|Author (Person)||Cornot-Gandolphe, Sylvie|
|Publisher||French Institute of International Relations (IFRI)|
|Series Title||IFRI Policy Papers: Notes de l'Ifri|
|Publication Date||November 2013|
|Content Type||Research Paper|
The massive rise of unconventional hydrocarbons, and especially shale gas, in the United States is often looked at only from the energy perspective. But gas is not just used as a fuel to produce energy. Instead, it is also a fundamental raw material in petrochemical industries. What is usually called the revolution in American shale gas thus has major consequences not only in the field of energy, but also industry.
This study aims to measure the industrial impact of shale gas. It focuses specifically on petrochemicals, and in particular on ethylene, for two main reasons. First, ethylene production is energy intensive. Energy costs (as a fuel and raw material) account for about 70% of total production costs. As a result, this is a key sector for observing the impact of the spread in the price of energy between the United States and Europe. Next, the petrochemical sector is an indicator of the good health of industrial production and its future competitiveness. Products fabricated in the petrochemical sector are used in making plastics (and other derivative products), which are subsequently used in nearly all branches of manufacturing industry. The sector is therefore a reliable lead indicator of the good or poor health of a region’s economy.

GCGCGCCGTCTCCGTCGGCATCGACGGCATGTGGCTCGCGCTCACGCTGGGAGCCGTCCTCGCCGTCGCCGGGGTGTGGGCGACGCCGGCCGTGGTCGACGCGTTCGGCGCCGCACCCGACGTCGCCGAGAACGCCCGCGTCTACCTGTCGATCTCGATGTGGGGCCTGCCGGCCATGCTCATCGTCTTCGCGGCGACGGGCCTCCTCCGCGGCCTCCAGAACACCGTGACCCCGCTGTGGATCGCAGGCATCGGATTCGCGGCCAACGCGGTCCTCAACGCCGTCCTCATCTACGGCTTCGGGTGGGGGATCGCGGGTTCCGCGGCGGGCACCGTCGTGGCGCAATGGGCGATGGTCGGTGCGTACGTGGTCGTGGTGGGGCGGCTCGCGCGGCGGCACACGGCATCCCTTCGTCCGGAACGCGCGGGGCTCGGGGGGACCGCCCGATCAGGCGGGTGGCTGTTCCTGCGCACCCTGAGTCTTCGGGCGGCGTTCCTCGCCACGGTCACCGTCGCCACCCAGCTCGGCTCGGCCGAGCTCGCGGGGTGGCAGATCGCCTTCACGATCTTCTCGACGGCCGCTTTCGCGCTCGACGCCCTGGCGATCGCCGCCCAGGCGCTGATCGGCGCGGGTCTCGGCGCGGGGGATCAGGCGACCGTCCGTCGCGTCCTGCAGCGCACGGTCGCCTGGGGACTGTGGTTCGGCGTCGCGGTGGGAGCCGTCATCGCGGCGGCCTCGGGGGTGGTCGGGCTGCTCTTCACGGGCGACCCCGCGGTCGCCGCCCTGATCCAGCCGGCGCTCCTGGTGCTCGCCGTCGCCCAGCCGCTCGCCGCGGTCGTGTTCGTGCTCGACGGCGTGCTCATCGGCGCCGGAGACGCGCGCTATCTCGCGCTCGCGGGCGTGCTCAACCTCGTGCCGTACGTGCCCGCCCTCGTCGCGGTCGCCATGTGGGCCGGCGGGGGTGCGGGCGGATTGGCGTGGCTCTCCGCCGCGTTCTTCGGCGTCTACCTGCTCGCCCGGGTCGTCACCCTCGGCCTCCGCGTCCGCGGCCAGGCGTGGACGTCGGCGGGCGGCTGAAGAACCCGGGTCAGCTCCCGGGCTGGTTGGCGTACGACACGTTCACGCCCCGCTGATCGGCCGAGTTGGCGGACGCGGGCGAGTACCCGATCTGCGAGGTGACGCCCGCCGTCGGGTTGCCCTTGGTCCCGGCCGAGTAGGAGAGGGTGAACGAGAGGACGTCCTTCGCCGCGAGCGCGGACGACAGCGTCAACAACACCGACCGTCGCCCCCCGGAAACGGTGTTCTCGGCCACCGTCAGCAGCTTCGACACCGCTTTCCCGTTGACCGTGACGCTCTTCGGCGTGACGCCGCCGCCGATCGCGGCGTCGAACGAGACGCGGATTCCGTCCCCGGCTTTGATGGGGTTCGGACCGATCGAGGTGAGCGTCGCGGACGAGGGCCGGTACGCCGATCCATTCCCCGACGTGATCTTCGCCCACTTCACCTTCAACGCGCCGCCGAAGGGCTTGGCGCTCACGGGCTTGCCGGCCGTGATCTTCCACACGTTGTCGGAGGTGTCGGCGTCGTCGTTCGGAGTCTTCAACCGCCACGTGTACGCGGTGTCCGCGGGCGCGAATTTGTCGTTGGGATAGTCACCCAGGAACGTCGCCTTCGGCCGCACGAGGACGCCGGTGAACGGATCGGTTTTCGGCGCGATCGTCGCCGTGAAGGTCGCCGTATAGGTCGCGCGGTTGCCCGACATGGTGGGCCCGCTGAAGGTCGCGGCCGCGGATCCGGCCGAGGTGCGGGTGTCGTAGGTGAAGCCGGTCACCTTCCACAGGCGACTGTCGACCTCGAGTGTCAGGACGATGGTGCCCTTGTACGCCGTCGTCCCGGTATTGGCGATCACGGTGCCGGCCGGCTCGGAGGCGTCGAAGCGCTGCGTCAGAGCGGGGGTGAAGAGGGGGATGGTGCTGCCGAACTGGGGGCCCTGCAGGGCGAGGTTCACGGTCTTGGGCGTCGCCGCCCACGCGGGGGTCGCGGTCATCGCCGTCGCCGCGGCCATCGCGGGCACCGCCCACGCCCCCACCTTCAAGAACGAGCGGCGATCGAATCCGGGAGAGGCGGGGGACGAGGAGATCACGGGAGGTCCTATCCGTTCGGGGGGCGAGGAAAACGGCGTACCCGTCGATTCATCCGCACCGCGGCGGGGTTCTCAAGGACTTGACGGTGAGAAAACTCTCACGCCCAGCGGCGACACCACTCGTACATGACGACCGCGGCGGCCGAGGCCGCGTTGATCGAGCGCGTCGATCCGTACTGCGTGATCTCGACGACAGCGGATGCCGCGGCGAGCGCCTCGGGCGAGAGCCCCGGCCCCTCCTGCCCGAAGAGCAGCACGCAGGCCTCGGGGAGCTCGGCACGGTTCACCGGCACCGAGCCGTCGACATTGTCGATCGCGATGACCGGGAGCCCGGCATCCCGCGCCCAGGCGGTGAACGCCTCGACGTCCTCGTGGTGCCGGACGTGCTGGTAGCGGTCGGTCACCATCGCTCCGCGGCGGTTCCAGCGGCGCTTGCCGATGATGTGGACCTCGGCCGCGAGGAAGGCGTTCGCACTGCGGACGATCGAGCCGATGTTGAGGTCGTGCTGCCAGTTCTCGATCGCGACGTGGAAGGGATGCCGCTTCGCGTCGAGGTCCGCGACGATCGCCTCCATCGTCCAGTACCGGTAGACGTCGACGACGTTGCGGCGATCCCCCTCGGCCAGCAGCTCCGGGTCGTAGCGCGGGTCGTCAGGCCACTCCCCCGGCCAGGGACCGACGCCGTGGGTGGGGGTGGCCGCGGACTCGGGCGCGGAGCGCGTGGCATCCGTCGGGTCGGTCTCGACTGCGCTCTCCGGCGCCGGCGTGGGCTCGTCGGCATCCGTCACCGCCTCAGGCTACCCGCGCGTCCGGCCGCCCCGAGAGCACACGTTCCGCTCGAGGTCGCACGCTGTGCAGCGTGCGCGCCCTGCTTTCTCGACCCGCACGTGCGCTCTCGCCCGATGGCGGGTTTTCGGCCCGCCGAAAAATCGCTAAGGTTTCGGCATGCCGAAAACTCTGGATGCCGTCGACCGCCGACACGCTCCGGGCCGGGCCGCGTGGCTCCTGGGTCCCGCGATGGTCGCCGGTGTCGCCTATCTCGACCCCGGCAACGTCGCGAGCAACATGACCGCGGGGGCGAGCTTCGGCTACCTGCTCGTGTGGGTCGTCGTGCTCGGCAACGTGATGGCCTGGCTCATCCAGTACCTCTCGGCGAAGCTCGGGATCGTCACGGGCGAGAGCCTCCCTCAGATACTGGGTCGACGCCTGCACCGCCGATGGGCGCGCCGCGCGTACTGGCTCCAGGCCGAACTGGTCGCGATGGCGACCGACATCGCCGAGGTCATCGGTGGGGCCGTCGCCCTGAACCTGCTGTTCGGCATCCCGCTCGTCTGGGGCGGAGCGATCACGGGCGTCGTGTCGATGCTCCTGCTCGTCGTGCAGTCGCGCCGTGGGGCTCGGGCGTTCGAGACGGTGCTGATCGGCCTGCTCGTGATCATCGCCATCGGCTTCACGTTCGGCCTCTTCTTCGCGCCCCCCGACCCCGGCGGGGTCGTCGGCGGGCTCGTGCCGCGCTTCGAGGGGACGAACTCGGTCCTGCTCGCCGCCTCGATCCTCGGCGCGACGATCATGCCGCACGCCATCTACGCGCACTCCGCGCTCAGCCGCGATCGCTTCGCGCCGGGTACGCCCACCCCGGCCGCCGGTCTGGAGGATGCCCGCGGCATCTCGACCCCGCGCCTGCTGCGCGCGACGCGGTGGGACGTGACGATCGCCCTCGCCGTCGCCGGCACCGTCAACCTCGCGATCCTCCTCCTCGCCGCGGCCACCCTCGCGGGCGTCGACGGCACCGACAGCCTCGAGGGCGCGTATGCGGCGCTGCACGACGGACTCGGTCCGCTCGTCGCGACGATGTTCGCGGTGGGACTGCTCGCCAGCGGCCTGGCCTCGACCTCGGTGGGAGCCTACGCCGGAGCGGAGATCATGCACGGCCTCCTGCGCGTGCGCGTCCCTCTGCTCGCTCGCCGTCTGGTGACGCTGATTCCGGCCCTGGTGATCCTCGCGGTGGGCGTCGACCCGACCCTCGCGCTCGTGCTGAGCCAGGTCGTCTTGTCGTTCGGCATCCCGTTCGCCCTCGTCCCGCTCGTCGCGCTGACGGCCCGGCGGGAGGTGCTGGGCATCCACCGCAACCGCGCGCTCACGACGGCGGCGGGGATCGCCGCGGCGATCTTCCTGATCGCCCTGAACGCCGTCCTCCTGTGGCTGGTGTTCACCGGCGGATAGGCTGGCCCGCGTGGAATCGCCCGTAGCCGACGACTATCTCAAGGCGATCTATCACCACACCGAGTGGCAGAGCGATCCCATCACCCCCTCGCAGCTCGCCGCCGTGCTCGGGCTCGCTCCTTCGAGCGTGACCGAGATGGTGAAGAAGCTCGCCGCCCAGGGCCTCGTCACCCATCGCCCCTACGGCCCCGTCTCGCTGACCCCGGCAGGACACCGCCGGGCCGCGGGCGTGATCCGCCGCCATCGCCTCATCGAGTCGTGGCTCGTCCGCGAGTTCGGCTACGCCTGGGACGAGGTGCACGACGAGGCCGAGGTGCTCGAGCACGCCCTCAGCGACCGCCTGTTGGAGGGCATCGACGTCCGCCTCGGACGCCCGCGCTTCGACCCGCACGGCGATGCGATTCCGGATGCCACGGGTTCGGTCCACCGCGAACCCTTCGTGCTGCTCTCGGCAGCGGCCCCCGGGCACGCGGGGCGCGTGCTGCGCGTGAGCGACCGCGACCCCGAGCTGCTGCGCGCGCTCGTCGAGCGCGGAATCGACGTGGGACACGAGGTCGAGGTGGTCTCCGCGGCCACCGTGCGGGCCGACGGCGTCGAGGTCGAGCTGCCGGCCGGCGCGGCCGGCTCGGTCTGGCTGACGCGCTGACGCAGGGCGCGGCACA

|Subject Categories||Business and Industry, Energy|
|Subject Tags||Chemicals, Fossil Fuels|
|Countries / Regions||United States|
|International Organisations||European Union [EU]|